Ivory Coast Rainfall Increases Chance Of Good Cocoa Main Crop
Ample rain last week in much of Ivory Coast's cocoa growing regions broke a dry spell and bode well for the development of the Oct-Sept main cocoa crop, farmers said on Monday.
The world's top cocoa producer is in the midst of its April-November rainy season, when downpours are frequent.
Farmers said flowers were in bloom and more cherelles had turned into small pods, pointing to an early harvest. They said it was too early to give a forecast of the size of the main crop compared with last year as the weather until mid-August would be crucial.
Farmers said that bean sales were still slow after weeks of power cuts disrupted the industry. Some cooperatives said some major exporters and grinders promised to resume purchases gradually in August.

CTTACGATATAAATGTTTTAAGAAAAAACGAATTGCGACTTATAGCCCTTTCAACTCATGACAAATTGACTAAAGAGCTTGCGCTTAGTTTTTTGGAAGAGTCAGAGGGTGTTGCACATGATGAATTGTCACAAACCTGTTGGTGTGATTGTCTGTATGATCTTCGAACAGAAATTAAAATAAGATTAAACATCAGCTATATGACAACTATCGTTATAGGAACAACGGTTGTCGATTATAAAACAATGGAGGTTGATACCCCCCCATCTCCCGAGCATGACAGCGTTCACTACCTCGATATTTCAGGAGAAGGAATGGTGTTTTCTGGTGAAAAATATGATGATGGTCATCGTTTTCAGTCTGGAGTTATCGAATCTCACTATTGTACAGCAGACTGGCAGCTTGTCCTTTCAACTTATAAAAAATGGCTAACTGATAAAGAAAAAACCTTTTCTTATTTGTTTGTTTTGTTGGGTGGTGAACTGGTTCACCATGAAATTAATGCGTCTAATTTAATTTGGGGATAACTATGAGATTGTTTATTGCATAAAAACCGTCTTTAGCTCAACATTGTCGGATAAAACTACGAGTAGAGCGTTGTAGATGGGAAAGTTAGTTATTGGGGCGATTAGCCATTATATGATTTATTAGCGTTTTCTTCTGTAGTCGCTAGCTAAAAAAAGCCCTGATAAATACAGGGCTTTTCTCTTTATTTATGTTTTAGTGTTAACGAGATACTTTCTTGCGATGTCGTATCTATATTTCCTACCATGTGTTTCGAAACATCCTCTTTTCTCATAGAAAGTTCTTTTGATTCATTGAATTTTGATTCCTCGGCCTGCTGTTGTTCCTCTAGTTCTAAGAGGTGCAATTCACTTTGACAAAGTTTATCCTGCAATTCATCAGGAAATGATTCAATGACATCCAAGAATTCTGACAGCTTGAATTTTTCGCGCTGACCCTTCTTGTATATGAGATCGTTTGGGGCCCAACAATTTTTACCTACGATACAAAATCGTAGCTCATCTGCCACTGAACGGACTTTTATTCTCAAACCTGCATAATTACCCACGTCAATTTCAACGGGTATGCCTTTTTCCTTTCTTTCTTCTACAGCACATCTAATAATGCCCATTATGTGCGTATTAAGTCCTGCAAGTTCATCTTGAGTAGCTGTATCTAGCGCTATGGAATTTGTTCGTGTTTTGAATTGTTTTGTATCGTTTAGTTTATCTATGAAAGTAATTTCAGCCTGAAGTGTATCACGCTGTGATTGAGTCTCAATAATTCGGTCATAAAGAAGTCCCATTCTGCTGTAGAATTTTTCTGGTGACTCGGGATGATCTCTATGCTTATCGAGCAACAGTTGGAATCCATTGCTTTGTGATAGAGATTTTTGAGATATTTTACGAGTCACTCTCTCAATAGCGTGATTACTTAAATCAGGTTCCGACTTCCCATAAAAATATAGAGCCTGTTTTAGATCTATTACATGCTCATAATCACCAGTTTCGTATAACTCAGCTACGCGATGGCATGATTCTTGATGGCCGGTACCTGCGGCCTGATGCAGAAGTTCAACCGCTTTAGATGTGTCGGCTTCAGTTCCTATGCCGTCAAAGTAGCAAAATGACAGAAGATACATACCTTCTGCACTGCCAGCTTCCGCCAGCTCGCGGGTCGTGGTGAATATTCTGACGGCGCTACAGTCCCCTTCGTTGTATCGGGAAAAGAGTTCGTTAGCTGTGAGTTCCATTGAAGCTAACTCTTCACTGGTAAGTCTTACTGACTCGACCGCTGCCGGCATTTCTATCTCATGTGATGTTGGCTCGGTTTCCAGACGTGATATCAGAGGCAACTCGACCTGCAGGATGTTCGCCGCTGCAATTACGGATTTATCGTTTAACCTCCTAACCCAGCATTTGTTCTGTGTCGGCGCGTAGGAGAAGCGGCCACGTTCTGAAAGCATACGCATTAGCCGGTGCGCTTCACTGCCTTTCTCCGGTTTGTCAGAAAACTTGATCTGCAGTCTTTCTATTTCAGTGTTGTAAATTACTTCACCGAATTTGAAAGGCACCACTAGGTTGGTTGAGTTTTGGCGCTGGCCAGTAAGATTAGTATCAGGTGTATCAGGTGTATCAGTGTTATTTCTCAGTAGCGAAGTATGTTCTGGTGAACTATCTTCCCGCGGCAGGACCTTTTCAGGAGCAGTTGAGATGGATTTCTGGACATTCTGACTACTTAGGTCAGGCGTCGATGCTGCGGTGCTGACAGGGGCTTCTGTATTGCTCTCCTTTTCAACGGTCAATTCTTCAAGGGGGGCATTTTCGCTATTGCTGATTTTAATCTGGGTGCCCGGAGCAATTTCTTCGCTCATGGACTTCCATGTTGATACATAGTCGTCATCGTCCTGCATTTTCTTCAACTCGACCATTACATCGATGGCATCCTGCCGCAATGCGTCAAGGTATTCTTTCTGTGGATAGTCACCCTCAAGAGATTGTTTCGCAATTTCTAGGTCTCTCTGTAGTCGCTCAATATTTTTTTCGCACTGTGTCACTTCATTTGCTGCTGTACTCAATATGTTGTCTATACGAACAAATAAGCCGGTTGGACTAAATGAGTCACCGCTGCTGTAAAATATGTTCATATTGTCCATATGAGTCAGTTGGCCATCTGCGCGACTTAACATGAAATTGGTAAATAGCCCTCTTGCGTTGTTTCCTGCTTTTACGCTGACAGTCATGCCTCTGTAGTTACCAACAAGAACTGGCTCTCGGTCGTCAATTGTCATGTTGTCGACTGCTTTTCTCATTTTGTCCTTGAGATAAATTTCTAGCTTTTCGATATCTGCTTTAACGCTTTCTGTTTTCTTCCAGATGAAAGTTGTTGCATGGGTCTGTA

"The September and October harvest is lining up. From mid August we will have a good idea about the main crop," said Paul Tokpa, who farms near the western region of Soubre, where 28 millimetres (mm) fell last week, 2.7 mm above the five-year average.
Farmers reported similar rainfall in the southern region of Divo, and in the eastern region of Abengourou, where rains were above the average. In the southern region of Agboville, rains were below the average but farmers said the crop was developing well, thanks to good soil moisture.
In the centre-western region of Daloa and in the central regions of Bongouanou and Yamoussoukro, rains were below the average but farmers said many young fruits were appearing on trees as the soil moisture content was good.
Weekly average temperature ranged from 24 to 27.3 Celsius Degree.
Last month, Ivory Coast sold 950,000 tonnes of cocoa in contracts by the end of May for the 2021/2022 season at a country discount instead of its usual country premium, according to regulator and industry sources.